She tells them how painful it was to watch their father’s slow decline, reliving the moment when she suspected her entire reason for being had ceased to exist, and how, with Landis’ help she rediscovered a reason to look forward to the promise of a brighter tomorrow. Realizing that just because their mother has found a new love does not mean she has forgotten their late father or, in fact, stopped loving them, Keith and Kim finally come to appreciate the sacrifices Jess has made for them. Taking the boys home, Jess rushes to the station where she has promised to run away with Landis. Instead she explains the reasons why she must remain in Lake Forrest; a confession that only makes Landis realize how much he truly loves her. Making plans to reunite after the war is over, the lovers’ part at the station, their future uncertain, but Jess’ integrity as a mother ensured.
My Reputation is hardly Warner’s finest melodrama. It is, however, very solid second tier, yielding superior craftsmanship in virtually all departments. Stanwyck delivers a finely wrought and very credible performance. The supporting cast is a veritable who’s who of beloved contract players, most of whom are given short shrift in mere cameos subservient to the central narrative. As example, one pines to see more of the tart-mouthed/clear eyed/brass tacks of Eve Arden or even kindhearted/if ever so slightly crotchety homespun ruminations afforded Esther Dale. But no, once these characters are briefly introduced in the film they are just as easily cast aside as the romance between Stanwyck’s reluctant widow and Brent’s wily Major kicks into high gear.   
That’s a genuine shame because this celluloid amour between lamb and wolf is not entirely successful or – at times - even convincing. If the film has a flaw it remains the casting of George Brent as the gadabout lady’s man magically transformed into affectionate suitor. Brent, a consummate actor who augmented many a Warner potboiler with impeccable sincerity, is working against type herein. Brent had played the scallywag before – Buck Cantrell opposite Bette Davis’s fiery Julie in Jezebel (1938). But he’s middle-aged here and ever so slightly on the paunchy side – hardly the stud one might suspect of being frequented by many lady friends. The part is really screaming for an Errol Flynn, or Clark Gable – even a James Mason in his prime to be convincing.
Problematic too is the moment when Jess – having had quite enough of Riette and her gossips– decides to crash the New Year’s Eve house party with Landis on her arm. This scene is meant to illustrate that moment of revelation for our protagonist. Jess has finally decided by herself - for herself - that a reputation, even one impugned without cause, is a commodity a woman in love cannot afford. Yet, she makes no such assertion to Landis – the presumed object of her affections, instead using him as a prop to justify their relationship for her motley pack of fair weather friends. Within this confrontation we wait with baited breath for Jess to infer to Riette what a lascivious scamp her own husband is – George having pawed at Jess on a car trip back to Forrest Lake earlier in the film. But this moment never materializes, and in the end an unrepentant Riette seems even less convinced by Jess’ protestations. They become the simpering and frosty words of a martyr rather than the defiant admonishment to give Jess her satisfaction.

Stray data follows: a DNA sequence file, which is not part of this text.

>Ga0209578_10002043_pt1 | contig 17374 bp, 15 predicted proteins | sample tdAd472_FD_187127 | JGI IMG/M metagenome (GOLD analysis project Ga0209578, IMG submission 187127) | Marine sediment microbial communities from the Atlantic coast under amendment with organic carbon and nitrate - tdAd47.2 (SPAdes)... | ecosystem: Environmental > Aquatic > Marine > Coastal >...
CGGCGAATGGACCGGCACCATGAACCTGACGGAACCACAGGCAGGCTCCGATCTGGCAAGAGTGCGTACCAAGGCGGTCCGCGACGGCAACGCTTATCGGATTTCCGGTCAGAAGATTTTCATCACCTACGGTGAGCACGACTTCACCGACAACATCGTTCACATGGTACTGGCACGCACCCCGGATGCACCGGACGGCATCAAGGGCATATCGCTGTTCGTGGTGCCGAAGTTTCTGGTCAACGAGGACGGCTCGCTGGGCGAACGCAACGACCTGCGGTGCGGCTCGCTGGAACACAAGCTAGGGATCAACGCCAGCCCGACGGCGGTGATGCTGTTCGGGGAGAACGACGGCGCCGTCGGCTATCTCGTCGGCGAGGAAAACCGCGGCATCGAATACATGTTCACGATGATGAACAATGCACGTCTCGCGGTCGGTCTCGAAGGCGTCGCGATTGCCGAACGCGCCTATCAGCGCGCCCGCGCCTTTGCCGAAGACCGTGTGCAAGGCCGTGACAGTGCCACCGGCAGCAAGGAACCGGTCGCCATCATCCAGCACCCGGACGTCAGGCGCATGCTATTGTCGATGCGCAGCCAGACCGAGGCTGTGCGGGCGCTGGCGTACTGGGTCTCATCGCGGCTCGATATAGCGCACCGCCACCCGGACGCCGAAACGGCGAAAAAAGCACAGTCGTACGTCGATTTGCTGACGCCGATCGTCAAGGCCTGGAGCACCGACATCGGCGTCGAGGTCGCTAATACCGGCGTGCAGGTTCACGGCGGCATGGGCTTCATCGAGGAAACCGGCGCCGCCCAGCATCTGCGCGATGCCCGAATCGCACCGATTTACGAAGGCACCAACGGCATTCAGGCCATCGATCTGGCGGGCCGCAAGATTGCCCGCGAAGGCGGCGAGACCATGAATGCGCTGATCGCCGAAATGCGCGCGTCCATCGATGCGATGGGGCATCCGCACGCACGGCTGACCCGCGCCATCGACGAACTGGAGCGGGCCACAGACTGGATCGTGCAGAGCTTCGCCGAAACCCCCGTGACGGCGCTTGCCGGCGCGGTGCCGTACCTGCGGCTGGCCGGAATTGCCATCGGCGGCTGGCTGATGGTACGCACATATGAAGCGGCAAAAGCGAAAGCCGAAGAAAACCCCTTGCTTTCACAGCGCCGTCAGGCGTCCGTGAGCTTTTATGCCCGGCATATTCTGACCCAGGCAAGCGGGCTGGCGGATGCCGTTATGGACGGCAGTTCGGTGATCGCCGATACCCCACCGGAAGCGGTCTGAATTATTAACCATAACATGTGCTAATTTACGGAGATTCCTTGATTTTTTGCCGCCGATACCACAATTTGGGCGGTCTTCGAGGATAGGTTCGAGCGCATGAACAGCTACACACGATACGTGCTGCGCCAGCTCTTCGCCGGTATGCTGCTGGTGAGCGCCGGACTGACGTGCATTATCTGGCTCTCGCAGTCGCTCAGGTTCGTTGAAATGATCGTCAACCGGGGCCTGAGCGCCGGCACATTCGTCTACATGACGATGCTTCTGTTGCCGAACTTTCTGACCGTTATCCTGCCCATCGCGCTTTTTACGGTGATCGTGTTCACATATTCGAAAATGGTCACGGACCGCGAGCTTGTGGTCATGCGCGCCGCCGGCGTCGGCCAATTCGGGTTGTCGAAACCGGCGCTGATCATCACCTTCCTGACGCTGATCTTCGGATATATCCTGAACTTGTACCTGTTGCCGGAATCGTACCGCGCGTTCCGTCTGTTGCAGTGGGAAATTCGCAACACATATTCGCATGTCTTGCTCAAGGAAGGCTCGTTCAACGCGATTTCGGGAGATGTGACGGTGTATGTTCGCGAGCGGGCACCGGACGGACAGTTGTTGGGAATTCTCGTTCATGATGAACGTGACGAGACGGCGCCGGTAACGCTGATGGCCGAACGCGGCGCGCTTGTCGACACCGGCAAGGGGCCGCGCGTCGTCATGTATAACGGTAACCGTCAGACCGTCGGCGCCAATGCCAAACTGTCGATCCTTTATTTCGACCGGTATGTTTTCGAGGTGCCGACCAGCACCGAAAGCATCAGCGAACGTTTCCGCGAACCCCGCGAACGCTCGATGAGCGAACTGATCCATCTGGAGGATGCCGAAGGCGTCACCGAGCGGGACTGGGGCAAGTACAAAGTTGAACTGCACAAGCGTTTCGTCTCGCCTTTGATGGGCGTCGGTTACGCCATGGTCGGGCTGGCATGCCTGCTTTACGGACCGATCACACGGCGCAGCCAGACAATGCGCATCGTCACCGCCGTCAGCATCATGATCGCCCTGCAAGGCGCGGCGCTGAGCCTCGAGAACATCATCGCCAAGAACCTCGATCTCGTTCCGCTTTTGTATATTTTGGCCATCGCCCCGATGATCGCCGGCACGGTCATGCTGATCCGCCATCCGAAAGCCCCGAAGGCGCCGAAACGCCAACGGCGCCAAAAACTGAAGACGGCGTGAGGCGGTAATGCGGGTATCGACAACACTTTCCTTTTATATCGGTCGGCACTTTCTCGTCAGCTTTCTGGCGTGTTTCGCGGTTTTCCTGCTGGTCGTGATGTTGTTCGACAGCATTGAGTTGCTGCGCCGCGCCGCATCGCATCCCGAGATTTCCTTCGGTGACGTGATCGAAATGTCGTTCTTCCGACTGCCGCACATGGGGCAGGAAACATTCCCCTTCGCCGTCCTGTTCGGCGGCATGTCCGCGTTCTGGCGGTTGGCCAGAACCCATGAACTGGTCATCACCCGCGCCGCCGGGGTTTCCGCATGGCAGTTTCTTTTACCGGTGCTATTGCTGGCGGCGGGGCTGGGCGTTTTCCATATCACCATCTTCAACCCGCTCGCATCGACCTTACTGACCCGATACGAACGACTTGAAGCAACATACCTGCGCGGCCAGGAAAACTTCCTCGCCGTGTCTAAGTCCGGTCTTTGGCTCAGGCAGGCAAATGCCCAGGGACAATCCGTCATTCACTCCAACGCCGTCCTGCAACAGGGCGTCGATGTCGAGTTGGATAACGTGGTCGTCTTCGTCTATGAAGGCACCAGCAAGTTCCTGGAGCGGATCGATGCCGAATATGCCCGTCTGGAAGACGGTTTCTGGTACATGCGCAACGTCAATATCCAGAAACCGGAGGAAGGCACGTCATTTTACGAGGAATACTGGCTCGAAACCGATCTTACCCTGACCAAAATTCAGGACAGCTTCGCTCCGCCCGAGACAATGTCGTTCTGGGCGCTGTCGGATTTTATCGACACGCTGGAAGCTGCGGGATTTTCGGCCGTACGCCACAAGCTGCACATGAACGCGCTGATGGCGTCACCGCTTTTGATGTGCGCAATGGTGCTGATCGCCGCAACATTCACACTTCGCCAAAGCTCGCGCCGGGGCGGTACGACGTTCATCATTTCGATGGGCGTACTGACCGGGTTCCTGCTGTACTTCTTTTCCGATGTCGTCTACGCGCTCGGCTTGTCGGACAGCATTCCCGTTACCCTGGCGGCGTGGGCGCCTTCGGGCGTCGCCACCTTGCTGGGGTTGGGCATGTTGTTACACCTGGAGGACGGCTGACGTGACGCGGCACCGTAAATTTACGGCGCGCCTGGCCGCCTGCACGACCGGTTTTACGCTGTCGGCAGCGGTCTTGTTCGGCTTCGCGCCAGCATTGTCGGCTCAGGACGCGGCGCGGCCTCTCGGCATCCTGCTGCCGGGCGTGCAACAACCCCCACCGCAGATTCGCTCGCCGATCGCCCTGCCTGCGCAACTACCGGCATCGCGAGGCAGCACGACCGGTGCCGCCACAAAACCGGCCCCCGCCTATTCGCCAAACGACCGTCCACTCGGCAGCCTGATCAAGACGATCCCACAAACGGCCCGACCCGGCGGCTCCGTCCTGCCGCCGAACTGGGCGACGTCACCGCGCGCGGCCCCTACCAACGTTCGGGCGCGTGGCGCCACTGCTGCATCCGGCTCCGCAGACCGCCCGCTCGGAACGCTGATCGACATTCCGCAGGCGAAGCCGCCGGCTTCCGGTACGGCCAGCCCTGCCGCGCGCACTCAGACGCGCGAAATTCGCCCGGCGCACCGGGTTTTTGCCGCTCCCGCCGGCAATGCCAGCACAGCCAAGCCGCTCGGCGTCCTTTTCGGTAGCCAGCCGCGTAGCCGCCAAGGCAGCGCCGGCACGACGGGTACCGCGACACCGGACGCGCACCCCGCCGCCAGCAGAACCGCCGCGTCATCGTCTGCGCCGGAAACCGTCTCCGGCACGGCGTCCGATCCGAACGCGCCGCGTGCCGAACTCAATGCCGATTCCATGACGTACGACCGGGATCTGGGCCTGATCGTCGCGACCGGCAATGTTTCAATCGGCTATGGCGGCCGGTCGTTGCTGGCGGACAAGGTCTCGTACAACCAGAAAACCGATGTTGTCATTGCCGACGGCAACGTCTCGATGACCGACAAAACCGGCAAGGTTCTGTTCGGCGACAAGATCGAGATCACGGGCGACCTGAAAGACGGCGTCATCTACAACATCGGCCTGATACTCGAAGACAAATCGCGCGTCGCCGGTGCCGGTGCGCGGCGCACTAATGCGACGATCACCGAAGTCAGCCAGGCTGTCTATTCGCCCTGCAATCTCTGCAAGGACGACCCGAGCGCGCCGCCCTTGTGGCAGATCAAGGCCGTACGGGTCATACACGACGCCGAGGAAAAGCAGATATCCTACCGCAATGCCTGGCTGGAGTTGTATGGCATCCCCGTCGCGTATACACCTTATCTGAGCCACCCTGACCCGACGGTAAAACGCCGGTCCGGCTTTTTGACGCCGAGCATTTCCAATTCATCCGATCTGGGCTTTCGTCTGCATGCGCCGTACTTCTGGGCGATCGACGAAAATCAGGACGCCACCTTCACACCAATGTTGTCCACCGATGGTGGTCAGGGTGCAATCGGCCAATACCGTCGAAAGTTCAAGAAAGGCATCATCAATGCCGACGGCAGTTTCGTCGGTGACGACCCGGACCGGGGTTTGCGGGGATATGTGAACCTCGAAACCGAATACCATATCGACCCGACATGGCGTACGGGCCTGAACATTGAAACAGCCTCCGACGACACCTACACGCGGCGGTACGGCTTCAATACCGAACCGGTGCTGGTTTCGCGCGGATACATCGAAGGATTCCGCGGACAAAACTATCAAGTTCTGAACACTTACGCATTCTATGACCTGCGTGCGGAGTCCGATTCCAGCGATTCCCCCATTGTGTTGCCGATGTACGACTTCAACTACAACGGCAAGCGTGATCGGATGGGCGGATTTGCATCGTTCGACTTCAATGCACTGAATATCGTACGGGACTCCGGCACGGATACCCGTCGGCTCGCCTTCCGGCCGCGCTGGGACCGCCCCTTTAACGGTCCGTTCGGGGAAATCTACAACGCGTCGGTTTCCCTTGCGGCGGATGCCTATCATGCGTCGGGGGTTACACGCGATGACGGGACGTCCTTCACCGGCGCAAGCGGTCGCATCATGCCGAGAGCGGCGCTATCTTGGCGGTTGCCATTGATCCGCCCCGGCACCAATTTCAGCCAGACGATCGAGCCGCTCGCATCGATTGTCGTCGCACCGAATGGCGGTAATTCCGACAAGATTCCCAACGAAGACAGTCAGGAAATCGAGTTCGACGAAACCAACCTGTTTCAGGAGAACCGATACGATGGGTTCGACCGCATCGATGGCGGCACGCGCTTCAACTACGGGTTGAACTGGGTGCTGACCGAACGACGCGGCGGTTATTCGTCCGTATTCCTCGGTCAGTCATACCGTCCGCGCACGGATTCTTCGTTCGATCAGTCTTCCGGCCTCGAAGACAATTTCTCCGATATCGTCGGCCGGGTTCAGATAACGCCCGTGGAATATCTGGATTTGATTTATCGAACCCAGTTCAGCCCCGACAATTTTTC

But My Reputation still works as melodrama, primarily because most of the performances are just that good. When all else fails – or at least falters - Anton Grot’s art direction and Max Steiner’s lushly sentimental score are beyond reproach and cleverly mask most of the flaws in the story. For these reasons, and many more best left for the viewer to explore, My Reputation remains a sumptuously clever, yet strangely warm-hearted, viewing experience. Hollywood doesn’t make movies like this anymore and it’s easy to see why. The intensity capable of conveying a myriad of human emotions to elevate such narratives beyond mere treacle is simply lacking in today’s roster of female talent. The likes of Barbara Stanwyck were rare – even in her own day. Today, they quite simply do not exist – a sad indictment indeed.
Warner Home Video’s DVD is occasionally impressive. My Reputation’s picture elements infrequently suffer from inconsistencies. Within a single scene it’s possible to view a long shot in perfect register, then a medium shot looking very grainy, followed by a perfectly crisp two shot, then a very soft, faded and blurry close-up and so on. Overall, the B&W image is very clean with minimal age related artifacts to distract. Tonality is gorgeous and contrast bang on. The remastered mono audio sounds great. Extras include a series of short subjects from the same vintage, a cartoon, newsreel and trailers. Bottom line: recommended.
FILM RATING (out of 5 – 5 being the best)